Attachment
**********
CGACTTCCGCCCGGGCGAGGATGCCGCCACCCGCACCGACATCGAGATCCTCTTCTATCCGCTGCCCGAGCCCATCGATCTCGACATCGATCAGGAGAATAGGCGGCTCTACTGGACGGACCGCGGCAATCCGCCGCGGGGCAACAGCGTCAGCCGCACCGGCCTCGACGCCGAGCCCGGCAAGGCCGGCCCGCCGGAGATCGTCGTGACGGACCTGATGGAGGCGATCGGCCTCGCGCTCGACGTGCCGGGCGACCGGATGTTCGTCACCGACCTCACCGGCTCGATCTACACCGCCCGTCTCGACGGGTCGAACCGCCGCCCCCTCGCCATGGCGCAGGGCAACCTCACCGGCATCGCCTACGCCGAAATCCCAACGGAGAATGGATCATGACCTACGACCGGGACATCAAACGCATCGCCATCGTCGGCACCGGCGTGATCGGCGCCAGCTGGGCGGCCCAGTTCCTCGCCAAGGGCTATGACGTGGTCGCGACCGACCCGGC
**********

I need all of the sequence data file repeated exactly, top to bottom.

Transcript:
CGACTTCCGCCCGGGCGAGGATGCCGCCACCCGCACCGACATCGAGATCCTCTTCTATCCGCTGCCCGAGCCCATCGATCTCGACATCGATCAGGAGAATAGGCGGCTCTACTGGACGGACCGCGGCAATCCGCCGCGGGGCAACAGCGTCAGCCGCACCGGCCTCGACGCCGAGCCCGGCAAGGCCGGCCCGCCGGAGATCGTCGTGACGGACCTGATGGAGGCGATCGGCCTCGCGCTCGACGTGCCGGGCGACCGGATGTTCGTCACCGACCTCACCGGCTCGATCTACACCGCCCGTCTCGACGGGTCGAACCGCCGCCCCCTCGCCATGGCGCAGGGCAACCTCACCGGCATCGCCTACGCCGAAATCCCAACGGAGAATGGATCATGACCTACGACCGGGACATCAAACGCATCGCCATCGTCGGCACCGGCGTGATCGGCGCCAGCTGGGCGGCCCAGTTCCTCGCCAAGGGCTATGACGTGGTCGCGACCGACCCGGC